The early life and career of Vito Corleone in 1920s New York is portrayed while his son, Michael, expands and tightens his grip on his crime syndicate stretching from Lake Tahoe, Nevada to pre-revolution 1958 Cuba.
Hunters and their prey--Neil and his professional criminal crew hunt to score big money targets (banks, vaults, armored cars) and are, in turn, hunted by Lt. Vincent Hanna and his team of cops in the Robbery/Homicide police division. A botched job puts Hanna onto their trail while they regroup and try to put together one last big 'retirement' score. Neil and Vincent are similar in many ways, including their troubled personal lives. At a crucial moment in his life, Neil disobeys the dictum taught to him long ago by his criminal mentor--'Never have anything in your life that you can't walk out on in thirty seconds flat, if you spot the heat coming around the corner'--as he falls in love. Thus the stage is set for the suspenseful ending.... Written by
Tad Dibbern <DIBBERN_D@a1.mscf.upenn.edu>
Much of the film is based off a real-life confrontation between Chicago cop Chuck Adamson and the REAL Neil McCauley. Adamson was a retired police officer whom director Michael Mann had been working with off and on since the film Thief starring James Caan (and based upon the career of famed Chicago burglar Frank Hohimer whom Adamson had arrested). They had later worked together on two shows produced by Mann, "Miami Vice" and "Crime Story". According to Chuck Adamson (and confirmed by Michael Mann) in the Heat-Special Edition DVD Documentary "Crime Stories", McCauley was a professional robber whom he had frequently crossed paths with. Events such as the scene between Vincent Hanna and Neil McCauley in the coffee shop where they basically tell each other that the last time they meet will be their last, and the warehouse sting where McCauley got tipped off that the cops were around due to an officer making a noise really happened. In real life, the real Neil McCauley was killed during a robbery of a grocery store (similar to the bank heist shootout) by Adamson's team who were tipped off to the robbery. See more »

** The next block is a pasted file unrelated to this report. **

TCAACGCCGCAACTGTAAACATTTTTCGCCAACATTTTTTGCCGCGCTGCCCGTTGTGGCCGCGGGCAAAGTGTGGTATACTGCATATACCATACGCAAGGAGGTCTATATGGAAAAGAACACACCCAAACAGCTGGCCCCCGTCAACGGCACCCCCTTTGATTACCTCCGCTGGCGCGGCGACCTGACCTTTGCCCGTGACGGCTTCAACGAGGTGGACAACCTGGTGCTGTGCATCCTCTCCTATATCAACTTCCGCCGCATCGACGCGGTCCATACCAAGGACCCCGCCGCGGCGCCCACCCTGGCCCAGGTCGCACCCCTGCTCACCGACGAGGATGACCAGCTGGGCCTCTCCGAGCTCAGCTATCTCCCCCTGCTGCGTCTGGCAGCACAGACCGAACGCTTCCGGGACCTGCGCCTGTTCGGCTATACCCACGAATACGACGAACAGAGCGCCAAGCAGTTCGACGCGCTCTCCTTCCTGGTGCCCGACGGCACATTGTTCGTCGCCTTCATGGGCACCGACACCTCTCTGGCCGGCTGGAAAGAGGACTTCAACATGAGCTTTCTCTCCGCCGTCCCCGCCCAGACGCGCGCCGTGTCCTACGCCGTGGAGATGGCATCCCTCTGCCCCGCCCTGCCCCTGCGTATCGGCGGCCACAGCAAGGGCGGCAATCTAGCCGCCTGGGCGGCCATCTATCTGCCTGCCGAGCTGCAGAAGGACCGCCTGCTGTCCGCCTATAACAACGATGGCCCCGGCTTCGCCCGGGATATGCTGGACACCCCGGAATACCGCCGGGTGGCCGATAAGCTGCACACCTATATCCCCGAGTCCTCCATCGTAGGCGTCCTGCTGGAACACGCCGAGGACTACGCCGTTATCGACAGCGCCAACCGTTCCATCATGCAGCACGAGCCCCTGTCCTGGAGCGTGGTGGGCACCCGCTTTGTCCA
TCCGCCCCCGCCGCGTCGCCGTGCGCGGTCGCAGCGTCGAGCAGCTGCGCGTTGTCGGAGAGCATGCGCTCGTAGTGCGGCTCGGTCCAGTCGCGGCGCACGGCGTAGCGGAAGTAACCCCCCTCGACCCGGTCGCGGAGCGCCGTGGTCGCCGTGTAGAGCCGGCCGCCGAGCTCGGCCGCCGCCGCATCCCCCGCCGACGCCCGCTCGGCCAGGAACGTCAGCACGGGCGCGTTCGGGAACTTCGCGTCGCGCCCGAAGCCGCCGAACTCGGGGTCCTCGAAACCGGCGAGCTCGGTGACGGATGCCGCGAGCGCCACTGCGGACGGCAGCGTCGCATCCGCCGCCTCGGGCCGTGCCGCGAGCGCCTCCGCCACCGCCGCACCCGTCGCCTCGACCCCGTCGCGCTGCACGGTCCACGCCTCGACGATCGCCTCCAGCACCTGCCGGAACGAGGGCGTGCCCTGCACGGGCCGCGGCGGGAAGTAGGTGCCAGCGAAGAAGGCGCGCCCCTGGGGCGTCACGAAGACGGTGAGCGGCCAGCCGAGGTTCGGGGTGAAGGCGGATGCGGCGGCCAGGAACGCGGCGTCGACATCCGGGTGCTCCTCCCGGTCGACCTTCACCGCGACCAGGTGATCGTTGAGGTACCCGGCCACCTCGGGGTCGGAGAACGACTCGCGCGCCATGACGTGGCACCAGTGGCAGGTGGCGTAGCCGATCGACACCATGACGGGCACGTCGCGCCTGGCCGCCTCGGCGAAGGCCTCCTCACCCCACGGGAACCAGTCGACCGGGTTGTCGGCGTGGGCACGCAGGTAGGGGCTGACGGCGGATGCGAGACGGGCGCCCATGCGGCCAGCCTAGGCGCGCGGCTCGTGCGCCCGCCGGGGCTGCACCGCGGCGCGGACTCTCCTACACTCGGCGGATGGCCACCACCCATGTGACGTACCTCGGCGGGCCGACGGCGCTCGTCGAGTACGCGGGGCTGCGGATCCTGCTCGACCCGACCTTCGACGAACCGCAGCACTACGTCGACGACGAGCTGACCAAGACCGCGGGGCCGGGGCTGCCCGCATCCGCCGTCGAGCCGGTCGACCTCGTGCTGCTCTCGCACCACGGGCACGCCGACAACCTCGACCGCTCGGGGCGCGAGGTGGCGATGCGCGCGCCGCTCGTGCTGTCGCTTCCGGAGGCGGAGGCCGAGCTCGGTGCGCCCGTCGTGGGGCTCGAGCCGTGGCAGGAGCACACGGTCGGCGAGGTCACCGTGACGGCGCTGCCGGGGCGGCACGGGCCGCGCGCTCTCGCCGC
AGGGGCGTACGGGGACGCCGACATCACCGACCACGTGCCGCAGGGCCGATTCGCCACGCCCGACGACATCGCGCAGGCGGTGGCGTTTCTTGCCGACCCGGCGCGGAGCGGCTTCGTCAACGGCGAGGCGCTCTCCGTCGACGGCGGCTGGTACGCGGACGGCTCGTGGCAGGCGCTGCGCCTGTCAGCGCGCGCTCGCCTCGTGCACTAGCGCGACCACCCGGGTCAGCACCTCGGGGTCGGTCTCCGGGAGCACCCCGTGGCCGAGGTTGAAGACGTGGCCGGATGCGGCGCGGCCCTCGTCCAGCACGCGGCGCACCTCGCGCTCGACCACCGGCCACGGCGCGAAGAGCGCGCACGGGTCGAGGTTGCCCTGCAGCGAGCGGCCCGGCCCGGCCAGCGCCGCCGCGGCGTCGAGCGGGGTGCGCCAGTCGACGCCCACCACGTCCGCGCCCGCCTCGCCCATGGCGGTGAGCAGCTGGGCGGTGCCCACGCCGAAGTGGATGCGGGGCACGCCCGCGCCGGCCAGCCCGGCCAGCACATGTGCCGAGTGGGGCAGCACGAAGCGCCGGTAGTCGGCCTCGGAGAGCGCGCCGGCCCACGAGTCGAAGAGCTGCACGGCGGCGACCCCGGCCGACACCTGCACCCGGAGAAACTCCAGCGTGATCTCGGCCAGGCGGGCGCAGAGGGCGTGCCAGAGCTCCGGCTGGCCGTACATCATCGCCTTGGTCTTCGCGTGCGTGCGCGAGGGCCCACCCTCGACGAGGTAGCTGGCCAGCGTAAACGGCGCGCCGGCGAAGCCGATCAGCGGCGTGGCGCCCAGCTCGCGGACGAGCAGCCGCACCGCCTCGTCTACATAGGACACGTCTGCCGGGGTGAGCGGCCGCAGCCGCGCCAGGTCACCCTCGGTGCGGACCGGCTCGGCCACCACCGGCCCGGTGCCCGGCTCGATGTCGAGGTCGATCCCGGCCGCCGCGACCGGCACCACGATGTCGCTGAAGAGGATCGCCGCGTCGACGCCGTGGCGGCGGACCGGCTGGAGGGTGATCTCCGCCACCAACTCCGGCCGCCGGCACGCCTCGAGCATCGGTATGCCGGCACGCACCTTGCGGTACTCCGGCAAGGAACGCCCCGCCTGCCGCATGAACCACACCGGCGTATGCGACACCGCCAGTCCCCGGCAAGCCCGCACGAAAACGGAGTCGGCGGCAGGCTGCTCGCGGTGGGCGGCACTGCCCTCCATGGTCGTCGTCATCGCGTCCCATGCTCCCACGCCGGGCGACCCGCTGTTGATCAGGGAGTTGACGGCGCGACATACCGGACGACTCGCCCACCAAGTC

When Hanna enters his hotel room after deciding to call off his pursuit of the case, he closes the door and we can see that the anti-intruder latch has been fitted the wrong way round. See more »
Micheal Manns'(director of 'The Insider', and 'Manhunter') smooth, straightforward direction is studded with brilliant and very memorable cinematic gems in 'Heat', A bullet riddled drama with, yes , Al Pacino and Robert De Niro in their first on screen meeting.
What do you want to hear about 'Heat'. Is it DeNiro's best performance? No. Is it Pacino's best performance? I'd be lying if I said it was. Do the performances improve the story? Absolutely. Mann has written (he wrote it as well) a complex and exciting two-sided story that develops the hunter Vincent Hanna (Pacino) and the hunted Neil McCauley (De Niro) separately throughout much of the film. Underneath a hail of bullets Mann is able to paint both lead characters with the same brush by delving into the similarly tragic and chaotic personal lives of Hanna and McCauley, allowing for the final epic scene, which would have been too pretentious if it were not for the excellent performances of Pacino and De Niro.
Bottom Line: Not having seen this movie is akin to idiocy for anyone claiming to be a fan of movies. 9 out of 10
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